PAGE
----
UBC Faculty Research and Publications

Surface related multiple prediction from incomplete data Herrmann, Felix J. 2007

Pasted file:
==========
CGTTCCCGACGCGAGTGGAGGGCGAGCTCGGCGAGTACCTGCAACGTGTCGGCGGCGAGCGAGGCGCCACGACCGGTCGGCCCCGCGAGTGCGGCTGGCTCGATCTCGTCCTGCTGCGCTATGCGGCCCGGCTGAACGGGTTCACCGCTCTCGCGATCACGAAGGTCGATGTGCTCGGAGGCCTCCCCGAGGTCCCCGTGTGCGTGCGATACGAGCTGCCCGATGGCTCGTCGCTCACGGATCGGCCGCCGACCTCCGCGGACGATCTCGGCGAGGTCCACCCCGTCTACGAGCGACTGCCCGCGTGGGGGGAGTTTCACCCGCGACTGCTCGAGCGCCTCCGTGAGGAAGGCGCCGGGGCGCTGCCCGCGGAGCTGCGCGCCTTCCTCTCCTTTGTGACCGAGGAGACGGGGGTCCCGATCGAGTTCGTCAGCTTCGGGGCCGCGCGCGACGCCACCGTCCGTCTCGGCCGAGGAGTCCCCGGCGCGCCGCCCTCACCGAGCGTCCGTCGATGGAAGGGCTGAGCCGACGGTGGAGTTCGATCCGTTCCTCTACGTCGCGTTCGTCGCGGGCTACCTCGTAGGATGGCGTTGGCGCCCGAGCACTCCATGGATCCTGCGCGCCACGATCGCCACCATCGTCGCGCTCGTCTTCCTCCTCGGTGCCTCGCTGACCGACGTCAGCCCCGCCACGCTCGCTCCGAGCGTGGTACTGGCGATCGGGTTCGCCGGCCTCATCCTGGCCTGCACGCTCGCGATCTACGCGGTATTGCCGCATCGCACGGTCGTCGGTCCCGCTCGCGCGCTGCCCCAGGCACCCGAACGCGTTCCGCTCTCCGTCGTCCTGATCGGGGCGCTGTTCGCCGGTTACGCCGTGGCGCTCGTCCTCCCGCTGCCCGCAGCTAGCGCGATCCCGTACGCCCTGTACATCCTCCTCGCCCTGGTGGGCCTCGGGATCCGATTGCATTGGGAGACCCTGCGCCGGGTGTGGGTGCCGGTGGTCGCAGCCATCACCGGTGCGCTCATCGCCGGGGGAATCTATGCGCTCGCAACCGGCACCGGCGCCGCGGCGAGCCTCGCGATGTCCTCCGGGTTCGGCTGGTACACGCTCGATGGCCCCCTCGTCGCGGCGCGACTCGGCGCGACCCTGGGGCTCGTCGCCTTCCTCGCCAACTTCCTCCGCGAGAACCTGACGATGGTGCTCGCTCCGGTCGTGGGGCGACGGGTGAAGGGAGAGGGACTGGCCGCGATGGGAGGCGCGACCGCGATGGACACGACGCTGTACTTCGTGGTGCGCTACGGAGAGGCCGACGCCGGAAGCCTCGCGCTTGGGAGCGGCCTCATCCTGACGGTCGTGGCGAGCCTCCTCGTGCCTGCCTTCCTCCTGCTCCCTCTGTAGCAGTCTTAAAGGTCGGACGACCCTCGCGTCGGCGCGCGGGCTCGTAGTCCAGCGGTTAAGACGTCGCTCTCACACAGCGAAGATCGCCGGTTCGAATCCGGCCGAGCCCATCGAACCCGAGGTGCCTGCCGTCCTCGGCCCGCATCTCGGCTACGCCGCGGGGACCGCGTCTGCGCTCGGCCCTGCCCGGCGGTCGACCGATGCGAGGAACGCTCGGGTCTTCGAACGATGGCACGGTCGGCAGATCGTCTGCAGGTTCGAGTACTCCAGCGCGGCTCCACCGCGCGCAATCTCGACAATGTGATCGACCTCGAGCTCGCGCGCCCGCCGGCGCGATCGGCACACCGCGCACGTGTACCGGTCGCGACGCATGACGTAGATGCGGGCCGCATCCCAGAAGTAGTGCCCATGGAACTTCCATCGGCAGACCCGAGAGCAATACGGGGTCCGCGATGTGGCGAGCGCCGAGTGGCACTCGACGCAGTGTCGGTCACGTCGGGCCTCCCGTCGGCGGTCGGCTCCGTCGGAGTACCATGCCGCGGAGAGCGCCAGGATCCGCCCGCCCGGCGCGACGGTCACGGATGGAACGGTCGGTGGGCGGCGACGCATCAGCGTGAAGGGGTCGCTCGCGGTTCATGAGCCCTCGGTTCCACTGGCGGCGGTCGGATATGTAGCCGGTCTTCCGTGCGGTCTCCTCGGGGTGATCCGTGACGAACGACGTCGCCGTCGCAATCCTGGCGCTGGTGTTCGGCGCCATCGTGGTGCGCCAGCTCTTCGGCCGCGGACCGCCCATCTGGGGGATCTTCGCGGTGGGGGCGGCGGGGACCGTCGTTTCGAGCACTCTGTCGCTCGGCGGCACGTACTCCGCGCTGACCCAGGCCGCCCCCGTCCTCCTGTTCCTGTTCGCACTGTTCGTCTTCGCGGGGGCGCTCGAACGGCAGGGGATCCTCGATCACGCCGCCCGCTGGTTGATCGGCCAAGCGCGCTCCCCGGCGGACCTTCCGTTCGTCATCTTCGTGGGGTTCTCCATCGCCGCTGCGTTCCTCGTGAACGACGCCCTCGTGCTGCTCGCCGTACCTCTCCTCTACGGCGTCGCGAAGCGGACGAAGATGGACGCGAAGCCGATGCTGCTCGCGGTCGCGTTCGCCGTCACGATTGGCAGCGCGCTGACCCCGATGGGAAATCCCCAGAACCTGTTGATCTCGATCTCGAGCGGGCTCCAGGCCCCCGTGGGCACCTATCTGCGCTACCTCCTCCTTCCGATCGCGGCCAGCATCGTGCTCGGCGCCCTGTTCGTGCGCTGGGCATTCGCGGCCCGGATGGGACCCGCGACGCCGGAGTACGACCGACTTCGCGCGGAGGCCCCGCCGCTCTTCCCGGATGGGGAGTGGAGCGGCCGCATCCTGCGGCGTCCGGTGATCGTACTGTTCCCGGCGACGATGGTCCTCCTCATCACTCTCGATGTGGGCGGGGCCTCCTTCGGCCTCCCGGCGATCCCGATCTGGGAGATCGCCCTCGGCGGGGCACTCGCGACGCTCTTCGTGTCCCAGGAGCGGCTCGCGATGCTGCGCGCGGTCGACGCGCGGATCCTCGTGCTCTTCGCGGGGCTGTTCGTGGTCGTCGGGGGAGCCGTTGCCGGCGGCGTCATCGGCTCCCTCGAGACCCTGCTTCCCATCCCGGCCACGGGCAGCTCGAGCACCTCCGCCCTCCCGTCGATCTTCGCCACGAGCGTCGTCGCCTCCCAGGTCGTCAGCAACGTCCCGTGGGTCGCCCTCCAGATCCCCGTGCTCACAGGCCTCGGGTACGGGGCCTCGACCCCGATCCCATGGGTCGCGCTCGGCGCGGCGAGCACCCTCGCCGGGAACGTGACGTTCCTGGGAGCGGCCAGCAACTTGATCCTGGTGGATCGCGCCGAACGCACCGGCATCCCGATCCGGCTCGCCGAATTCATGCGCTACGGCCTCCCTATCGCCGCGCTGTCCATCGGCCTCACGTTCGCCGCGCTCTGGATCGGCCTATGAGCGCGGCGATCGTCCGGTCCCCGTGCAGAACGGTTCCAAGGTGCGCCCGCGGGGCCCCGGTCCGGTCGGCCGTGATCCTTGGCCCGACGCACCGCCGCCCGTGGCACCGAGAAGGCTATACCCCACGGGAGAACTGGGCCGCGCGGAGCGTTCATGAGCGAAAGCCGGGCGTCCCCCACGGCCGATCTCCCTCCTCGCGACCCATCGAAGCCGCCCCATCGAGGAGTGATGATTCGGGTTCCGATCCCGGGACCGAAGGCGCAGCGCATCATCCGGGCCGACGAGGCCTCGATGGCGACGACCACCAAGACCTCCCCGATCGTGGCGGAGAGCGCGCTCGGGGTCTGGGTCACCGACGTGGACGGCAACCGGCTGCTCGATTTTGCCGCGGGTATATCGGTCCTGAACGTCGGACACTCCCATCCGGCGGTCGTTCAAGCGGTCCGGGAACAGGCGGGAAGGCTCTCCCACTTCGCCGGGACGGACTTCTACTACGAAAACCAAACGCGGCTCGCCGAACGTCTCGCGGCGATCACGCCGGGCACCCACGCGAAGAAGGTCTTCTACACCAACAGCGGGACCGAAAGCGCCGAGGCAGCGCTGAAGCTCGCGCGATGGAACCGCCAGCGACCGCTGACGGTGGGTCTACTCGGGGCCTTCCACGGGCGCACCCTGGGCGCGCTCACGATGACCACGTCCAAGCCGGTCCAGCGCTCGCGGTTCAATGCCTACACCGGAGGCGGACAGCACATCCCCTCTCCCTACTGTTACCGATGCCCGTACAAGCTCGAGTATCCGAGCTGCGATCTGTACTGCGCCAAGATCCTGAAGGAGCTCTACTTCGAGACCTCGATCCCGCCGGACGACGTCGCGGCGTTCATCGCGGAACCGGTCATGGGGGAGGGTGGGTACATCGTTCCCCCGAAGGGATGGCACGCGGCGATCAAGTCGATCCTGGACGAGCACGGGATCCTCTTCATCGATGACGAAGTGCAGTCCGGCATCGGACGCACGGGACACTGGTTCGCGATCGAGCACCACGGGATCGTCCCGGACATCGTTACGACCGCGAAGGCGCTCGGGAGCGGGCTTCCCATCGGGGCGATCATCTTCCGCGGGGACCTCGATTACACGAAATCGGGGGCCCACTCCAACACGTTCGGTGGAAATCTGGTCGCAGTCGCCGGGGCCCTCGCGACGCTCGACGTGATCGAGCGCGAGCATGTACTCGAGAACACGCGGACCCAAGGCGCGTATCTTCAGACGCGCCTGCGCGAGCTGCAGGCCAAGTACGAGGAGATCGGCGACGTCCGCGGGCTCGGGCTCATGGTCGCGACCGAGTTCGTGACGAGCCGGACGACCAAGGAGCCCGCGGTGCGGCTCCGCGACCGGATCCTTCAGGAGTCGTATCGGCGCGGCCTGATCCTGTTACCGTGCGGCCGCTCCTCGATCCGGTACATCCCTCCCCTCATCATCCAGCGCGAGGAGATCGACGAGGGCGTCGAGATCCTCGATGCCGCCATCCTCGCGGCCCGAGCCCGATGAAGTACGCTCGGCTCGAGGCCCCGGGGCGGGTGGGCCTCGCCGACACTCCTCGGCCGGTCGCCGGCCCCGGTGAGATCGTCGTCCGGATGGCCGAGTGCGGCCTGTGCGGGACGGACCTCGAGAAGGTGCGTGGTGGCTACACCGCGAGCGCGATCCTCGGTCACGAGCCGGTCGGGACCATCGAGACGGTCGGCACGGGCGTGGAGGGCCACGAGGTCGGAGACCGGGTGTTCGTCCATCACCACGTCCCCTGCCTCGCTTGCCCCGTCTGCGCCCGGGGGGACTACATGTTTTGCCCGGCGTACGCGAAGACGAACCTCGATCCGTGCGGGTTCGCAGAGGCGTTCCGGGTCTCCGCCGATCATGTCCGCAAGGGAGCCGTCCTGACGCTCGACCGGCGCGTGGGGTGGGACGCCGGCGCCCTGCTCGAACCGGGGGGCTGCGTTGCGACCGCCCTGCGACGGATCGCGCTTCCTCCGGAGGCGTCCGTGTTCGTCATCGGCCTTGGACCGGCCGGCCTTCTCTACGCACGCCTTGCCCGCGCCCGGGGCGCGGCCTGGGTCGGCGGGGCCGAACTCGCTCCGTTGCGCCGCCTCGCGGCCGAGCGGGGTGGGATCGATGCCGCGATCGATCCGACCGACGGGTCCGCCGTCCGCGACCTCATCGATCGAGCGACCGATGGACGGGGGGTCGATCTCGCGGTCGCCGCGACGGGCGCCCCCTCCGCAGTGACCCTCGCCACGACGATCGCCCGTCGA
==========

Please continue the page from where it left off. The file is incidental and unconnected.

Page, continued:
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ABSTRACTIncomplete data, unknown source-receiver signatures and free-surface reflectivity rep-resent challenges for a successful prediction and subsequent removal of multiples. Inthis paper, a new method will be represented that tackles these challenges by combiningwhat we know about wavefield (de-)focussing, by weighted convolutions/correlations,and recently developed curvelet-based recovery by sparsity-promoting inversion (CRSI).With this combination, we are able to leverage recent insights from wave physics to-wards a nonlinear formulation for the multiple-prediction problem that works for in-complete data and without detailed knowledge on the surface effects.EAGE 69th Conference & Exhibition ? London, UK, 11 - 14 June 2007Surface-related multiple prediction and seismic interferometry are examples whereweighted multi-dimensional cross-convolutions and cross-correlations of seismic datavolumes provide information on Green?s functions that describe the Earth response atthe surface. For instance, surface-related multiples can approximately be predictedthrough a weighted multidimensional convolution of the data with itself, while ?daylightimaging? techniques extract the Green?s function by cross-correlation of wavefields (seee.g. Wapenaar et al., 2006, which contains a collection of the most recent papers on thistopic). Recently, new approaches have been proposed, where the Green?s functions areextracted through inversion or deconvolution (See the contributions of Snieder et.al,Schuster et.al. and Berkhout and Verschuur in Wapenaar et al., 2006). We follow asimilar approach, where we are interested in finding an alternative formulation for thefollowing two operations:? wavefield defocusing, where the wavefield is convolved with the ?primary? wave-field. This convolution maps the primaries into first-order multiples and first-order multiples into second-order multiples etc., i.e., we have the mappingp(m)(x, t) mapstoarrowright p(m+1)(x, t) = parenleftbigGbracketleftbig?0, Abracketrightbigpmparenrightbig(x, t) (1)with Gbracketleftbig?0, psibracketrightbig? := A? asteriskmathx,t ?0 asteriskmathx,t ?, the symbol asteriskmathx,t denoting multi-dimensionalcross-convolution and A? the weighting;? wavefield focusing, where the wavefield is correlated with the ?primary? wave-field. This correlation maps the primaries into first order multiples and first-ordermultiples into second-order multiples etc., i.e., we have the mappingp(m+1)(x, t) mapstoarrowright p(m)(x, t) = parenleftbigFbracketleftbig?0, Bbracketrightbigpm+1parenrightbig(x, t) (2)with Pbracketleftbig?0, Bbracketrightbig? := ?0 circlemultiplyx,t B? asteriskmathx,t ?, the symbol circlemultiplyx,t denoting multi-dimensionalcross-correlation and B? another weighting.In these expressions, pm refers to the (m)th-order multiple in the data (p0 represents theprimary wavefield) and ?0 represents an estimate for the ?primaries? that is assumed tobe given (we used ? to indicate that in practice we only have approximate knowledgeof the primaries since the sole purpose of this work is to estimate these primaries). Gand F are the defocusing and focussing operators that map the mth-order component tothe (m+ 1)th-order component and back. The defocusing operator consists of a multi-dimensional weighted cross-convolution between the ?primaries?, ?0, and the wavefield,followed by a deconvolution by A? that contains the surface reflectivity and the pseudoinverse (denoted by the ?) of the source and receiver directivity and time signatures.After cross-convolution, the wavefield has a tendency to spread out, i.e., we added a?travel path?, hence the name defocusing. The wavefield focusing operator, on the otherhand, constitutes a weighted cross-correlation of the wavefield with the ?primaries?,removing a ?travel path?. This weighting by B? is defined by the damped pseudo inverseof the ?autocorrelation? of the ?primary? operator.In this paper, we seek an alternative formulation, where (i) no information is re-quired on A; (ii) that is stable w.r.t. incomplete data and (iii) where focusing is accom-plished by sparsity-promoting inversion (replacing B?). Fig. 1 illustrates the effect ofmissing data on the prediction of multiples. To accomplish these goals, we combinethe focusing property and the sparsity of curvelets. After discretization (lower- andupper-case bold symbols refer to discretized vectors and matrices), define the followingEAGE 69th Conference & Exhibition ? London, UK, 11 - 14 June 2007(a) (b)Figure 1: SRME multiple prediction (b) from incomplete data (a) with 80 % of the traces missing.Notice the artifacts due to the missing data leading to a deterioration of the multiple prediction.incomplete data representationy = Ax with A := RPCT (3)with R the restriction operator; P := tildewide0asteriskmathx,t the ?primary? operator; CT the trans-pose (inverse) of the curvelet transform (see e.g. Hennenfent and Herrmann, 2006b, andthe references therein), x the curvelet coefficient vector and y = Rd the incompletedata. This signal representation differs from standard-CRSI (Hennenfent and Herr-mann, 2006a; Herrmann and Hennenfent, 2007) by including the ?primary? operator P.CRSI with focusing: By inverting the defocusing, seismic data is focused, bootstrap-ping the sparsity obtained by the curvelet transform. Using this property, the recoveryfrom incomplete data can be written as followsF :bracelefttpbraceexbraceleftmidbraceexbraceleftbttildewide = arg minx bardblxbardbl1 subject to Ax = ytildewided(m-1) = CT tildewidextildewided = PCT tildewidex.(4)In words, the solution of F involves finding the sparsest set of curvelet coefficients thatmatches the incomplete data when convolved with the primaries. The data, d, in thiscase includes primaries and multiples (see Fig. 1). As such, the estimated coefficientsrepresent an estimate for the focused data since they are converted back into data bythe ?primary? operator during the optimization. Eq. 4 corresponds to a curvelet-sparsityregularized inverse of Berkhout?s focusing matrix and of the convolution operator ininterferometric imaging (Vasconcelos and Snieder, 2006). The symbol d(m-1) refers tofocused data with primaries mapped to the focal point and mth-order multiples mappedto (m - 1)th-order. The result of the sparse recovery from the incomplete data usingstandard-CRSI (Herrmann and Hennenfent, 2007) and CRSI + focusing are summa-rized in Fig 2. Expectedly, the curvelet transform compounded with the primary opera-tor improves the recovery.Defocusing with CRSI: After successful recovery of the incomplete data, multi-ples can be predicted using the nonlinear mapping defined in Eq. 1. This mappingthrough multi-dimensional convolution, however, has the disadvantage that an estimateis needed for A. By defining A := PasteriskmathCT with Pasteriskmath = tildewide0circlemultiplyx,t the adjoint of the primaryEAGE 69th Conference & Exhibition ? London, UK, 11 - 14 June 2007(a) (b)Figure 2: Comparison between CSRI (a) and CSRI + focusing (b) for data with 80 % of the tracesmissing. Notice the significant uplift from compounding the inverse curvelet transform with the focusing?primary? operator.operator, multiples can be predicted by solvingG :braceleftBiggtildewide = arg minx bardblxbardbl1 subject to Ax = ytildewided(m+1) = CT tildewidex (5)with y = tildewide (estimated above). In words, the solution of G corresponds to finding thesparsest set of curvelet coefficients that matches the data when cross-correlated with theprimaries. As such the estimated coefficients represent an estimate for the multiples,since this estimate for the multiples is converted to the primaries after applying thecorrelation during the optimization. More precisely, this formulation corresponds to asparse inversion of the operator that maps multiples to primaries. The advantage of thisformulation is that it does not require information on Aas can be observed from Fig. 3.Examples: Without loss of generality, we considered the acoustice reflection responseof a 1-D medium consisting of three layers and a free surface. For this type of medium,the multi-dimensional cross-convolutions and correlations become simple convolutionsand correlations that are diagonal in the f - k domain. In practice, the primaries arenot known and the data itself is used instead, as part of an iterative procedure. In thiscase, spurious non-physical events may occur an observation reported in the literature(Snieder et.al. in Wapenaar et al., 2006).DiscussionThe methodology presented in this paper banks on two complementary aspects of wavephenomena, namely, (i) the focusing and defocusing by multidimensional cross-con-volutions/correlations, reflecting certain physical relations, and (ii) the existence of amultiscale and multi-directional curvelet transform that sparsely represents high-frequen-cy solutions of wave equations. Pairing these two aspects leads to a new formulationfor the prediction of multiples from incomplete data, without knowledge on the sur-face effects. The focusing is found to improve the recovery because the data becomessparser in the curvelet domain after focusing and this explains the improvement overcurvelet-only CRSI. We also observed that F corresponds to the focal transform andinterferometric imaging by deconvolution formalisms, opening the interesting new per-spective of adding more robustness. The prediction for the multiples after the recoveryalso benefited from the sparsity promotion. Again the sparsity of curvelets, that isEAGE 69th Conference & Exhibition ? London, UK, 11 - 14 June 2007(a) (b)(c) (d)Figure 3: Comparison between convolution-based multiple prediction (a) and sparsity-based multipleprediction (b). Aside from the acausal artifact, the sparsity-promoting multiple prediction according toEq.5 improves the frequency content and makes it closer to the spectrum of the true multiples. Trace-wise comparisons in (c-d) between the true (including internal) mutiples (blue), the multiples predictedwith conventional (green) and sparsity promoted predicted multiples (red) confirm this observation. Thedifference in the spectrum are partially due to the fact that we only predicted the surface-related multiples.related to the invariance of curvelets under wave propagation, leads to an improved pre-diction. This improvement can be understood because the method inverts the adjoint ofthe primary operator that contains the surface effects. The improved predictions will inturn improve curvelet-based primary-multiple separation (Herrmann et al., 2006). Inter-ferometric prediction of ground roll will be discussed elsewhere in these proceedings.Acknowledgments: The authors would like to thank the authors of CurveLab for making theircodes available. This work was in part financially supported by the Natural Sciences and EngineeringResearch Council of Canada Discovery Grant (22R81254) and Collaborative Research and DevelopmentGrant DNOISE (334810-05) of Felix J. Herrmann and was carried out as part of the SINBAD project withsupport, secured through ITF (the Industry Technology Facilitator), from the following organizations: BGGroup, BP, Chevron, ExxonMobil and Shell.REFERENCESHennenfent, G. and F. Herrmann, 2006a, Application of stable signal recovery to seismic interpolation:Presented at the SEG International Exposition and 76th Annual Meeting.Hennenfent, G. and F. J. Herrmann, 2006b, Seismic denoising with non-uniformly sampled curvelets:IEEE Comp. in Sci. and Eng., 8, 16?25.Herrmann, F. J., U. Boeniger, and D.-J. E. Verschuur, 2006, Nonlinear primary-multiple separation withdirectional curvelet frames: Geoph. J. Int. To appear.Herrmann, F. J. and G. Hennenfent, 2007, Non-parametric seismic data recovery with curvelet frames.Submitted for publication.Vasconcelos, I. and R. Snieder, 2006, Interferometric imaging by deconvolution: theory and numericalexamples: Presented at the SEG International Exposition and 76th Annual Meeting.Wapenaar, C., D. Draganov, and J. Robertsson, eds. 2006, Supplement Seismic Interferometry. SEG.EAGE 69th Conference & Exhibition ? London, UK, 11 - 14 June 2007